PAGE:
The record-breaking high temperatures in June may have cost UK dairy farmers more than a litre a day in lost milk production per cow.
Data from Lallemand Animal Nutrition's heat stress project suggests average milk yield losses in June could have been 31.1 litres per housed cow, and 36.6 litres per grazing cow.
This equates to a monthly loss of 6,216 litres for a housed 200-cow herd, and 7,318 litres for a 200-cow grazing herd.
The project is now in its fourth year and is run by Dr Tom Chamberlain, founder of Chalcombe Ltd.
He says the estimated milk production losses for housed herds taking part in the project ranged from 14.4 to 39.8 litres per cow for the month.
The losses for grazing herds were estimated to be between 19.1 and 65.6 litres per cow.
"Any reduction in milk production is a total loss; there's no way to recoup anything as the input costs will have remained the same," says Dr Chamberlain.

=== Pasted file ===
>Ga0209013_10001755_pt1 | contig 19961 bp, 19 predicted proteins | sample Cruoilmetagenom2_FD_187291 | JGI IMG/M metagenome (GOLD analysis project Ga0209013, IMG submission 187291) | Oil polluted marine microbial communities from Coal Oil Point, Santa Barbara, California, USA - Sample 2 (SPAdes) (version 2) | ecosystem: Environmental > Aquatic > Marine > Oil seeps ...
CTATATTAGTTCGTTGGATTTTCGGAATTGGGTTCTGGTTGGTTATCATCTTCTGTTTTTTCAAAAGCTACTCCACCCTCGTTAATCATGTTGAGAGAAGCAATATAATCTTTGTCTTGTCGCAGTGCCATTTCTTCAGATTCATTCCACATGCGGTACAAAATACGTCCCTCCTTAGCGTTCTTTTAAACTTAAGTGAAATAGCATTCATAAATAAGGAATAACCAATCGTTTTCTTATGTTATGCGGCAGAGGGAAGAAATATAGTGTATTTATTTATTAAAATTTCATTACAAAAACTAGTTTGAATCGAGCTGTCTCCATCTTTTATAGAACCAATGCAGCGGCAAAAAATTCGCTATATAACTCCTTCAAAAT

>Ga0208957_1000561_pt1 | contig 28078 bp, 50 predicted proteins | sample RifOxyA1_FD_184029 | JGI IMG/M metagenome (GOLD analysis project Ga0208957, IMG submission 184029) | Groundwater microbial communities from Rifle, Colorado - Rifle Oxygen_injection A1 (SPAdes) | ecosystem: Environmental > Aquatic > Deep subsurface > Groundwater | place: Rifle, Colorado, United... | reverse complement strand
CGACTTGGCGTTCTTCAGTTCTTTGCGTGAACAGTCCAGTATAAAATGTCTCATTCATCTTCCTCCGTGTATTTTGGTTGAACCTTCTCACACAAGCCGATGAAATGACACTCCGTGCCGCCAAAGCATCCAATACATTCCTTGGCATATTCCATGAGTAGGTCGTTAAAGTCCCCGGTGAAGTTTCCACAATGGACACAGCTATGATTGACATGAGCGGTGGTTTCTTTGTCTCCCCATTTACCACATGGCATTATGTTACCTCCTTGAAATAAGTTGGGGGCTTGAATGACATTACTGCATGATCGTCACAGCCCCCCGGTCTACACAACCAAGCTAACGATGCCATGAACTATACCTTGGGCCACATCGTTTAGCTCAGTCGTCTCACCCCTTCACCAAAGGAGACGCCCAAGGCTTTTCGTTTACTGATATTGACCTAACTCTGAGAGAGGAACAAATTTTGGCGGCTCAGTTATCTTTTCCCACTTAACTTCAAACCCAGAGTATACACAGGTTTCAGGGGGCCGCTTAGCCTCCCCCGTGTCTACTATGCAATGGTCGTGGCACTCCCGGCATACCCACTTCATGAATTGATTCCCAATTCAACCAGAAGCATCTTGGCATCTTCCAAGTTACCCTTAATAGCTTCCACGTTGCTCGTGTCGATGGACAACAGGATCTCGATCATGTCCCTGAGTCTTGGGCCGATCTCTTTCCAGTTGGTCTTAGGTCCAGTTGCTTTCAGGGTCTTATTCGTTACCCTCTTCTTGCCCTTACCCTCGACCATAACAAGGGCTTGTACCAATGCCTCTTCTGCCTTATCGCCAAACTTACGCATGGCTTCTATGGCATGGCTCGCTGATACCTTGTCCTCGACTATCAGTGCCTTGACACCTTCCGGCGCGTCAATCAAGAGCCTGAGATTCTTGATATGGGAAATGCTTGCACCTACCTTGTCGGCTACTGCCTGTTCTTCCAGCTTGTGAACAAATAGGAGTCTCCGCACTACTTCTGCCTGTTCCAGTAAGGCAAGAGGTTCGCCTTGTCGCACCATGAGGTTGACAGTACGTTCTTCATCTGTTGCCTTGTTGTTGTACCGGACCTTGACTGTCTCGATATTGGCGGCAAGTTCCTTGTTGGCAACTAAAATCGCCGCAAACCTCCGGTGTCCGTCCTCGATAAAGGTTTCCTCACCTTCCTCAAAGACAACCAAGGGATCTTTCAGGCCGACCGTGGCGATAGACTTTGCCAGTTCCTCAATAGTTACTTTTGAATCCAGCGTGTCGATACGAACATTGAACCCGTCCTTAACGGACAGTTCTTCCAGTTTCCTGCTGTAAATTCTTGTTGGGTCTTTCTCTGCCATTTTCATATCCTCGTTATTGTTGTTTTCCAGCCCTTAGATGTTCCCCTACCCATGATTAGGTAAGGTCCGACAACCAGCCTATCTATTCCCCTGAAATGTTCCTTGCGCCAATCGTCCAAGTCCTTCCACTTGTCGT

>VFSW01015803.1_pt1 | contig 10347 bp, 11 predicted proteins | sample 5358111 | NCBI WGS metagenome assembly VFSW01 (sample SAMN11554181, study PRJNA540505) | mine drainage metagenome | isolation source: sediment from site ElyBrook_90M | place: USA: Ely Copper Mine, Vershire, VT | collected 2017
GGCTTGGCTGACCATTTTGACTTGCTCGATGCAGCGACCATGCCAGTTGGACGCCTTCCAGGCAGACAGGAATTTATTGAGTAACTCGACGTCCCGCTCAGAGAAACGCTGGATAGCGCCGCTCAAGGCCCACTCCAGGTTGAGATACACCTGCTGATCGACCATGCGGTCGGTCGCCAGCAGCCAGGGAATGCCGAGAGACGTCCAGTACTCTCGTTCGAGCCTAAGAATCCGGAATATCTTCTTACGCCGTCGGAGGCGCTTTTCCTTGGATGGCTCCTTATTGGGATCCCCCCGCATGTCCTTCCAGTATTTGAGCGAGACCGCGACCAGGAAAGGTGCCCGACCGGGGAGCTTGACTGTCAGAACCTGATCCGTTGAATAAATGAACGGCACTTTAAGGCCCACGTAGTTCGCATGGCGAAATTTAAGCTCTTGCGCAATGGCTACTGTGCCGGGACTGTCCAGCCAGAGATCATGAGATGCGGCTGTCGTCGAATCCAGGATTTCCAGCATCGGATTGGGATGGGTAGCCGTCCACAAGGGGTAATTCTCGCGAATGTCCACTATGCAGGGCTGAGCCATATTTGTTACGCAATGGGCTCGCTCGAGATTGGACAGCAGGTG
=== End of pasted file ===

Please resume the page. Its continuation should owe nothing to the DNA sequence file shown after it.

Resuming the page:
"American work suggests that milk yield losses are only about 50% of the total production losses a herd experiences after a heat wave."
The temperatures in June, which the Met Office has confirmed as the hottest on record in the UK, are also likely to have impacted future lameness problems and herd fertility.
Excessive standing from cows trying to keep cool during the hot weather may lead to increased lameness, due to solar bruising and ulcers, that will manifest in late summer and early autumn.
Dr Chamberlain says: "The heat may also have caused bulling signs and conception rates to fall, resulting in a drop in numbers of cows calving next March; we have previously seen a 50% fall in calving numbers from heat waves in 2022."
He is encouraging farmers to take steps to mitigate the impact of heat stress as periods of hot weather are likely to reoccur this summer.
"It was an early heat wave in June and there will probably be more to come, so farmers need to work out a heat stress management plan," he explains.
"Cows will start to suffer when the temperature is about 19-20°C in the UK, and once they've been suffering for too long, they'll start to experience problems with milk yield and fertility, as well as a deterioration in rumen health."